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King County Council

From Wikipedia, the free encyclopedia

Metropolitan King County Council
King County, Washington
Coat of arms or logo
Type
Type
Leadership
Chairperson
Vice Chair
Vice Chair
Structure
Seats9
King County Council 2019.svg
Political groups
Democratic Party (6)
Republican Party (3)
Committees
Elections
Last election
November 5, 2019
Meeting place
1200 King County Courthouse
516 Third Avenue
Seattle, Washington 98104
Website
http://www.kingcounty.gov/council.aspx

The Metropolitan King County Council, the legislative body of King County, Washington, consists of nine members elected by district. The Council adopts laws, sets policy, and holds final approval over the budget. Its current name and structure is the result of a merger of King County and the Municipality of Metropolitan Seattle, better known as Metro, which was a federated county-city structure responsible for water quality and public transportation.

Councilmembers

As a result of a County Charter amendment passed by voters in the November 2008 elections, all elective offices of King County are officially nonpartisan; that being said, all current council members have made their party affiliations a matter of public record.

Claudia Balducci was elected as the Council Chair in the first meeting of 2020 and will serve the one-year term alongside Vice Chairs Reagan Dunn and Joe McDermott.[1]

Meetings

The County Council meets weekly at 10:30 a.m. on Wednesdays. Meetings are held in the County Council chambers, Room 1001, on the tenth floor of the King County Courthouse located at 516 Third Avenue between James and Jefferson in downtown Seattle.

Structure

Nine Councilmembers are elected by district to four-year terms. Councilmembers in even numbered districts are up for election in 2019, while Councilmembers in odd districts are up for election in 2021. Prior to 2009, councilmembers were elected on a partisan basis, and had to declare their political party unless they filed as an Independent. An independent candidate had to receive at least 20 percent of the vote in the Primary Election to qualify for the General Election ballot. This changed upon the passage of Charter Amendment 8 by voters in 2008, which made all elections for county offices nonpartisan. Current councilmembers as of 2012 were elected in 2009 for odd numbered districts and 2011 for even numbered districts, all on a non-partisan basis.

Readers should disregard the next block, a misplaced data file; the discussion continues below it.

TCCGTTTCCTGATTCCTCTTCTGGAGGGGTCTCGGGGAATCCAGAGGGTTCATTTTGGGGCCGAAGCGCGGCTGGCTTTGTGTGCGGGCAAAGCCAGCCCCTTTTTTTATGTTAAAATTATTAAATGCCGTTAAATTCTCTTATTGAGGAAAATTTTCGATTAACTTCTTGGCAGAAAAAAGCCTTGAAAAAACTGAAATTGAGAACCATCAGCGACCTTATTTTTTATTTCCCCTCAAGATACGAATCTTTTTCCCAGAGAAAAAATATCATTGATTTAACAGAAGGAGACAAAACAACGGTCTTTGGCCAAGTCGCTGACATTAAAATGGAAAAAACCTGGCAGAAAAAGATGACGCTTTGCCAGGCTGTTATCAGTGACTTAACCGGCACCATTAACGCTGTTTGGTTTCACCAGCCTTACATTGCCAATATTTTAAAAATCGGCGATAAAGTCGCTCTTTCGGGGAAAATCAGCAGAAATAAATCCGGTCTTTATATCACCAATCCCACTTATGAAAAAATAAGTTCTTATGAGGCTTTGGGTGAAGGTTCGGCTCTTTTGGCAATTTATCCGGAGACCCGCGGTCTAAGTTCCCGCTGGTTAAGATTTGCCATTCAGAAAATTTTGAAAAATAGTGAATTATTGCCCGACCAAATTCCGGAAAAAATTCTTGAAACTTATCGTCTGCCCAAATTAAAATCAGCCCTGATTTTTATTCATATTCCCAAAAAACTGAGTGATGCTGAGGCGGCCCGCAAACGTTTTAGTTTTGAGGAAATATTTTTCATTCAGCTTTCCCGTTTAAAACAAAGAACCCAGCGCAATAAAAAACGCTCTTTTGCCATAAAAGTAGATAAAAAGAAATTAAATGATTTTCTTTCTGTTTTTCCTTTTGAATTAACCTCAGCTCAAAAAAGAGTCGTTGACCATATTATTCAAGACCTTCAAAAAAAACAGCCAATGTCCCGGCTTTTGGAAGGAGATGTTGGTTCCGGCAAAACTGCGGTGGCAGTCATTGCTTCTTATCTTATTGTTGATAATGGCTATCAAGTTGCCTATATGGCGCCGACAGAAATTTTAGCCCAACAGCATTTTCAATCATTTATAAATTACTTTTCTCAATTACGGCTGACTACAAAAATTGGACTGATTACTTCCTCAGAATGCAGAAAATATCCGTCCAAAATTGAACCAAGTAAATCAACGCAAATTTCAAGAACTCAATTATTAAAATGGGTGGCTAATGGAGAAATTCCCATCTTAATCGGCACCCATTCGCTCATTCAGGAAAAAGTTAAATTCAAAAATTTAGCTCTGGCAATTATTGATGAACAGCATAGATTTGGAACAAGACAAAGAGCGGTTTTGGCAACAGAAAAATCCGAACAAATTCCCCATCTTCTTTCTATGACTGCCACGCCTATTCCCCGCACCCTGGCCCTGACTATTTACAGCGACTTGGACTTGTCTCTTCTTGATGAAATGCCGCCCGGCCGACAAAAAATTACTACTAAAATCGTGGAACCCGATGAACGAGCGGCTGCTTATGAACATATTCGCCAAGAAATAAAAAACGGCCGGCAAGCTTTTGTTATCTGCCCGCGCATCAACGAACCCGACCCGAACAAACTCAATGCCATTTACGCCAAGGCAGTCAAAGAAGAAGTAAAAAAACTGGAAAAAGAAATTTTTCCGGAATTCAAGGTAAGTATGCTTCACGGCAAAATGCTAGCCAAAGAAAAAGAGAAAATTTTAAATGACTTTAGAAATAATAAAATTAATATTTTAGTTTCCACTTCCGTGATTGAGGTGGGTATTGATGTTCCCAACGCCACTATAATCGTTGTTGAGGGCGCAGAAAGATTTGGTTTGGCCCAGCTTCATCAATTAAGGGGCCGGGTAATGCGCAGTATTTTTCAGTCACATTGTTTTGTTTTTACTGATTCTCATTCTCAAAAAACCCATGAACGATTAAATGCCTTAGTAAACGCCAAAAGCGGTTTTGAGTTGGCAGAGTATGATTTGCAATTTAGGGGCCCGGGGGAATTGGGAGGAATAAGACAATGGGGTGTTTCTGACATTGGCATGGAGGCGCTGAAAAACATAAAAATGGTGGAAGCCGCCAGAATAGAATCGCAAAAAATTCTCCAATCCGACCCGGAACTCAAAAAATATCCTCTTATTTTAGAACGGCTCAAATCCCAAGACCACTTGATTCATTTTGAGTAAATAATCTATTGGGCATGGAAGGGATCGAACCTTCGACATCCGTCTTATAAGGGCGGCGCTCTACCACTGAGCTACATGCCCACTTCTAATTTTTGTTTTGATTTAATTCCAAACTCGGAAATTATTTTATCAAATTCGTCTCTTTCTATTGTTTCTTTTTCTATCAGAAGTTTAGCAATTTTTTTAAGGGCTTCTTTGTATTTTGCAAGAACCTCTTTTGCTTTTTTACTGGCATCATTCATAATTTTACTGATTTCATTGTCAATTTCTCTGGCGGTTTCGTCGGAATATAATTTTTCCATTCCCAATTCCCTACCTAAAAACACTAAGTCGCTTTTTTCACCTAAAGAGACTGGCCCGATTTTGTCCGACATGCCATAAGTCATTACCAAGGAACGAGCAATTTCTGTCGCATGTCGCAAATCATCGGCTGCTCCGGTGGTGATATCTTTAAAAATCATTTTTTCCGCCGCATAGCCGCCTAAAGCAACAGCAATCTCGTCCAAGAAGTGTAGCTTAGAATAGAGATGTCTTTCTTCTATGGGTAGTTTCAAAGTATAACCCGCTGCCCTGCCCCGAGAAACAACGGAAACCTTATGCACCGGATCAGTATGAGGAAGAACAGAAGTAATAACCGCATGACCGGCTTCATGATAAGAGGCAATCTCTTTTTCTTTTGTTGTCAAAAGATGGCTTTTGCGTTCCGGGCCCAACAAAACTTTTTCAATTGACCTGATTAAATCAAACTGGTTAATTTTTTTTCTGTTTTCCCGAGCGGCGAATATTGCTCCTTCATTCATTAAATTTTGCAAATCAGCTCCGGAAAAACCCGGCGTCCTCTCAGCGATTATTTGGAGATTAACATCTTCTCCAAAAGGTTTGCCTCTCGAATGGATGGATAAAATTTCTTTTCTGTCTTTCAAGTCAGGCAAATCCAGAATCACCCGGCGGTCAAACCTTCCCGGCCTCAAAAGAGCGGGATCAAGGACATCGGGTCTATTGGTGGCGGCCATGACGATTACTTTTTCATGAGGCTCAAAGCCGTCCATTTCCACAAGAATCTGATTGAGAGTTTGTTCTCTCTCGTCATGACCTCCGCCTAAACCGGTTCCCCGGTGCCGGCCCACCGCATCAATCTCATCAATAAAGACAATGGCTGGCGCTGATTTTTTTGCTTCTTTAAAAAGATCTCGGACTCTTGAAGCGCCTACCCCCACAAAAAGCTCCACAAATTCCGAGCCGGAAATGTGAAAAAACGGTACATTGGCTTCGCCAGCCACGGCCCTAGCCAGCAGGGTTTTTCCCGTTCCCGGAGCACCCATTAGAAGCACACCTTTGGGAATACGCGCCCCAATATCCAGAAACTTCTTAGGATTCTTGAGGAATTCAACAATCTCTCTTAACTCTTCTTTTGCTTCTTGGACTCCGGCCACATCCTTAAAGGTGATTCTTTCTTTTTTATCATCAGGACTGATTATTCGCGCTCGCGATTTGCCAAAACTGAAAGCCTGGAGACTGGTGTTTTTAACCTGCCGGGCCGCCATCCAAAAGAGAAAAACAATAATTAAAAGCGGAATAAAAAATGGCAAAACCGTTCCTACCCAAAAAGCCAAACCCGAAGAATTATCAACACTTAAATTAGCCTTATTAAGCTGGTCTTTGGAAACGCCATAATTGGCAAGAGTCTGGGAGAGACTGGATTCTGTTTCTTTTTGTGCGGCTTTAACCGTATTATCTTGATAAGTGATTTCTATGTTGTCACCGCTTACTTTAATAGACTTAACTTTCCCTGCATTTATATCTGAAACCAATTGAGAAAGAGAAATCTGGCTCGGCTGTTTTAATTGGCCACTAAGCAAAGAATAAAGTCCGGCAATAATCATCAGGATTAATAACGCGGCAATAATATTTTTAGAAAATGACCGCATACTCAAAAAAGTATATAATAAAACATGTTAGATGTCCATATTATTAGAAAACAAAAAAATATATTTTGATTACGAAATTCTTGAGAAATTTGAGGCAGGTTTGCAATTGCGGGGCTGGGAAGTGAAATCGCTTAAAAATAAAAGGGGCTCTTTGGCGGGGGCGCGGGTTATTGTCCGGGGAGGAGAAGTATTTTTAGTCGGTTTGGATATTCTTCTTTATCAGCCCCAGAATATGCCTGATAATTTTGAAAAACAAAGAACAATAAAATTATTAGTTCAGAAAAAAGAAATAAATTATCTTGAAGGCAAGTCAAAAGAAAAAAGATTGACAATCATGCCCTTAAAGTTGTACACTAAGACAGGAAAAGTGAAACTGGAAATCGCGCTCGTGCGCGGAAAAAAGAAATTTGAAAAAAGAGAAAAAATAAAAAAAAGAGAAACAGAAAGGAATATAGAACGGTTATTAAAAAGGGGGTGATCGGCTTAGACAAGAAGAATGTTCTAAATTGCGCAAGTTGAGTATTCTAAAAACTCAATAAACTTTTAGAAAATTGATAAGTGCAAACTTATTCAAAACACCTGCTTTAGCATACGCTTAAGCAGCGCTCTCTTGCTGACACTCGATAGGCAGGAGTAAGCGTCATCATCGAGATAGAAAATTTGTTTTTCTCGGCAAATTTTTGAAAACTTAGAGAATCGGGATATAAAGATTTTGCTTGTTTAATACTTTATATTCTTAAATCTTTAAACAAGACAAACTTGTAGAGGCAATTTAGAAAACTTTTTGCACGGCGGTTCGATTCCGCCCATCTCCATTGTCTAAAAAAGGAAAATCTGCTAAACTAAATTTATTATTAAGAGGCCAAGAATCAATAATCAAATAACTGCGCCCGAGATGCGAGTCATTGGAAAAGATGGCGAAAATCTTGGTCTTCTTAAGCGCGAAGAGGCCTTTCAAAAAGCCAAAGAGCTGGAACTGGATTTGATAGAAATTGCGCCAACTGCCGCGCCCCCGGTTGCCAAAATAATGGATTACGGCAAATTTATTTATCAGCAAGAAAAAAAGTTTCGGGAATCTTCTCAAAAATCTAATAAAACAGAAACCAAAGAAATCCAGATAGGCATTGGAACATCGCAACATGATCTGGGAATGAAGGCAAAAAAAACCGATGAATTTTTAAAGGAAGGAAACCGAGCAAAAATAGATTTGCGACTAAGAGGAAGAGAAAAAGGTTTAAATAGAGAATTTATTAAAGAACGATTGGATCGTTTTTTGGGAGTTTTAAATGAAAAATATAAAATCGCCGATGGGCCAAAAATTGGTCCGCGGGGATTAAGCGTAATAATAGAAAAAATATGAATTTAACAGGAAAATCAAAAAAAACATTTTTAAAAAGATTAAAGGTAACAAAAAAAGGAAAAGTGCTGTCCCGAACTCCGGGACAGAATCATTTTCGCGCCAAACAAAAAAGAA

The Council uses its committee structure to consider the legislation before it. Ordinances and motions (policy statements) are assigned to a King County Council committee for consideration, and then are recommended to the full Council for action. Each year, the Council reorganizes and elects a Chair and Vice Chair. In addition, the Council decides yearly on its committee structure and makeup. Currently there are nine standing policy committees and three regional committees. Members of the Seattle City Council and representatives from suburban cities and local sewer districts are also members of the regional committees. In addition, all nine members of the Council meet as a Committee of the Whole to discuss broad-reaching legislation and issues.

The King County Executive is not a member of the Council, and is a separately elected official. The Executive submits legislation to the Council for consideration. Each year in October, the Executive submits a proposed budget to the County Council for the operation of County government for the coming year. The Executive has veto power over ordinances passed by the Council.

Redistricting

In the 2004 general election voters approved a charter amendment to reduce the size of the council from thirteen to nine, which went into effect January 1, 2006. With four fewer districts, the number of constituents per district rose from 138,000 residents to about 193,000.

References

  1. ^ "King County Council Elects Claudia Balducci to Lead as Chair in 2020" (Press release). King County Council. January 8, 2020. Retrieved January 8, 2020.

External links

This page was last edited on 9 January 2021, at 03:03
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